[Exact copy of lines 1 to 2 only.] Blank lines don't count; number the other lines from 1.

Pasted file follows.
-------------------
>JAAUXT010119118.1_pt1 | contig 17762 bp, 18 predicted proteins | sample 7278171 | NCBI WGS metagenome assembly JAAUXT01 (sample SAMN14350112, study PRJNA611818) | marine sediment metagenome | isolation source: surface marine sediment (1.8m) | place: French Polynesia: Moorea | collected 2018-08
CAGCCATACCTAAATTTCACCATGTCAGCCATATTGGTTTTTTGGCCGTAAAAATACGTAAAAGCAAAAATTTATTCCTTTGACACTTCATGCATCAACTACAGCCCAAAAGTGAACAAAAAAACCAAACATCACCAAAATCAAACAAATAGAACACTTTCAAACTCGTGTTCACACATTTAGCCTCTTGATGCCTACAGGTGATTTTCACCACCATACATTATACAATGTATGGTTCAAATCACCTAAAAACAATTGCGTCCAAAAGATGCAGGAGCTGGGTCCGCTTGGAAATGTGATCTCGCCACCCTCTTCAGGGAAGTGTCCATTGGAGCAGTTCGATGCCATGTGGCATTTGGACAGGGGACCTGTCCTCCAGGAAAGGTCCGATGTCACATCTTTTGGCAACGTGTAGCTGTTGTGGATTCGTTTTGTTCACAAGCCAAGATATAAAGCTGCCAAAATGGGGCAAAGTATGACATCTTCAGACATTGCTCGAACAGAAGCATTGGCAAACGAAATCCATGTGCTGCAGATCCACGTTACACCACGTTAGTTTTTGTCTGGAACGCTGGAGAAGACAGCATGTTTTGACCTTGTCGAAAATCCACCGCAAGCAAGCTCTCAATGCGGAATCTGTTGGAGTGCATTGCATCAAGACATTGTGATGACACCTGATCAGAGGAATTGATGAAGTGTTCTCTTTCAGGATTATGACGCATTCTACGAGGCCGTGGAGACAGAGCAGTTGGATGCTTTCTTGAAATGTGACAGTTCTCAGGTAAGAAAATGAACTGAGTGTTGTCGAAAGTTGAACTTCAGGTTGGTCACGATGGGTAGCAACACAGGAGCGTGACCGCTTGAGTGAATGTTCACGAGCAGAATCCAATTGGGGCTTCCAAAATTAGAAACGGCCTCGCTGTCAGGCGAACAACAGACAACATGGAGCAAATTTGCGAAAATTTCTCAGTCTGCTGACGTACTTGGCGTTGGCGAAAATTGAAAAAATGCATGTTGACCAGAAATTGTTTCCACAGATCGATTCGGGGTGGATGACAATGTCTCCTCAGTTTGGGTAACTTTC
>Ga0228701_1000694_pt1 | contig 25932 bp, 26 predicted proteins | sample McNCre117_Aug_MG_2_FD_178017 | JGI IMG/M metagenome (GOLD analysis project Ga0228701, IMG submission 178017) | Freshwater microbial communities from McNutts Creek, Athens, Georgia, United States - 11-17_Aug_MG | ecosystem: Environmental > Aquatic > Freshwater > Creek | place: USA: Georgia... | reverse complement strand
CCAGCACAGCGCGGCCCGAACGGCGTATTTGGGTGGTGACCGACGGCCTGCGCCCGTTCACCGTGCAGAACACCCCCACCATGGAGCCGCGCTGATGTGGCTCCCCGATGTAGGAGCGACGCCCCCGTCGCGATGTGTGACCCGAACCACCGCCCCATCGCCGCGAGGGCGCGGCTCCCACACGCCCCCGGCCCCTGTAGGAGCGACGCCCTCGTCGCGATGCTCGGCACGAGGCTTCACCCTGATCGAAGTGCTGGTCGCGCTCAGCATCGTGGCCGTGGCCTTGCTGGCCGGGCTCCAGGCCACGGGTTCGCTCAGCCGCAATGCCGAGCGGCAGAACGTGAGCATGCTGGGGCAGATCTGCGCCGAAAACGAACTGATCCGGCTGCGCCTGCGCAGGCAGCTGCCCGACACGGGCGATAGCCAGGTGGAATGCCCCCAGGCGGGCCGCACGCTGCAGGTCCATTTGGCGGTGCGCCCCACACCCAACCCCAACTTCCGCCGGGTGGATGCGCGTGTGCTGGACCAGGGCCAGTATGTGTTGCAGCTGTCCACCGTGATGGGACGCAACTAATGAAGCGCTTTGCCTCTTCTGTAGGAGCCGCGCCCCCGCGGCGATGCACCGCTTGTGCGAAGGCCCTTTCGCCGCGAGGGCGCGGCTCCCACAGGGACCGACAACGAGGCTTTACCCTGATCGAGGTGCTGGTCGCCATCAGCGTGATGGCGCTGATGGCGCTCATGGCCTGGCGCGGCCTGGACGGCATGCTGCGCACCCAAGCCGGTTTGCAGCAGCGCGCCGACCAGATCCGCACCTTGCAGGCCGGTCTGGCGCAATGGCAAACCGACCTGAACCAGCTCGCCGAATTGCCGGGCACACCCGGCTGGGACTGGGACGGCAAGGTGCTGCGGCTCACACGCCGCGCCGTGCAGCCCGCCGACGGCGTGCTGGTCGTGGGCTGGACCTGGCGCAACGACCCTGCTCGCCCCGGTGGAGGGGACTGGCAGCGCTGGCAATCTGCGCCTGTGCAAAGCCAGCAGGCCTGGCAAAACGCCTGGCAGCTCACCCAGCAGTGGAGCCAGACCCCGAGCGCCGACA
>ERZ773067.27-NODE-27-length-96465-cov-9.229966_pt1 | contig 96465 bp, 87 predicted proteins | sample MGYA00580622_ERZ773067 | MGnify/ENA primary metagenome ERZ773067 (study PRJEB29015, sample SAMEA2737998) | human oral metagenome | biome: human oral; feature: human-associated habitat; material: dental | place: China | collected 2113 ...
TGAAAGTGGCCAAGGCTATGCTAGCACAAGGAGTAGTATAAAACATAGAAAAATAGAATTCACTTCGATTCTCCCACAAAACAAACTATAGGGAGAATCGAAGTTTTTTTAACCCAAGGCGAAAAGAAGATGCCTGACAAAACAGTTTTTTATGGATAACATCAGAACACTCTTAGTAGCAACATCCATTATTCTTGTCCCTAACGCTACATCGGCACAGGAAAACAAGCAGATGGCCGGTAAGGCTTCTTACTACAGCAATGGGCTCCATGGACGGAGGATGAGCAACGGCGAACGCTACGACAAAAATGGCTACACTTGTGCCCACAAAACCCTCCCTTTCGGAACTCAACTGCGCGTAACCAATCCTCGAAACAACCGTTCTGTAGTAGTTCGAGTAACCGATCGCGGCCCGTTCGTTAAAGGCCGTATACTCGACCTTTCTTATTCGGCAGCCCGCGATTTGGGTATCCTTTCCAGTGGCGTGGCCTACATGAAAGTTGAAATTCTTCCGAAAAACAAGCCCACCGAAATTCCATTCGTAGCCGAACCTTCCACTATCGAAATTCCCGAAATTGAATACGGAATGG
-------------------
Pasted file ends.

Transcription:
>JAAUXT010119118.1_pt1 | contig 17762 bp, 18 predicted proteins | sample 7278171 | NCBI WGS metagenome assembly JAAUXT01 (sample SAMN14350112, study PRJNA611818) | marine sediment metagenome | isolation source: surface marine sediment (1.8m) | place: French Polynesia: Moorea | collected 2018-08
CAGCCATACCTAAATTTCACCATGTCAGCCATATTGGTTTTTTGGCCGTAAAAATACGTAAAAGCAAAAATTTATTCCTTTGACACTTCATGCATCAACTACAGCCCAAAAGTGAACAAAAAAACCAAACATCACCAAAATCAAACAAATAGAACACTTTCAAACTCGTGTTCACACATTTAGCCTCTTGATGCCTACAGGTGATTTTCACCACCATACATTATACAATGTATGGTTCAAATCACCTAAAAACAATTGCGTCCAAAAGATGCAGGAGCTGGGTCCGCTTGGAAATGTGATCTCGCCACCCTCTTCAGGGAAGTGTCCATTGGAGCAGTTCGATGCCATGTGGCATTTGGACAGGGGACCTGTCCTCCAGGAAAGGTCCGATGTCACATCTTTTGGCAACGTGTAGCTGTTGTGGATTCGTTTTGTTCACAAGCCAAGATATAAAGCTGCCAAAATGGGGCAAAGTATGACATCTTCAGACATTGCTCGAACAGAAGCATTGGCAAACGAAATCCATGTGCTGCAGATCCACGTTACACCACGTTAGTTTTTGTCTGGAACGCTGGAGAAGACAGCATGTTTTGACCTTGTCGAAAATCCACCGCAAGCAAGCTCTCAATGCGGAATCTGTTGGAGTGCATTGCATCAAGACATTGTGATGACACCTGATCAGAGGAATTGATGAAGTGTTCTCTTTCAGGATTATGACGCATTCTACGAGGCCGTGGAGACAGAGCAGTTGGATGCTTTCTTGAAATGTGACAGTTCTCAGGTAAGAAAATGAACTGAGTGTTGTCGAAAGTTGAACTTCAGGTTGGTCACGATGGGTAGCAACACAGGAGCGTGACCGCTTGAGTGAATGTTCACGAGCAGAATCCAATTGGGGCTTCCAAAATTAGAAACGGCCTCGCTGTCAGGCGAACAACAGACAACATGGAGCAAATTTGCGAAAATTTCTCAGTCTGCTGACGTACTTGGCGTTGGCGAAAATTGAAAAAATGCATGTTGACCAGAAATTGTTTCCACAGATCGATTCGGGGTGGATGACAATGTCTCCTCAGTTTGGGTAACTTTC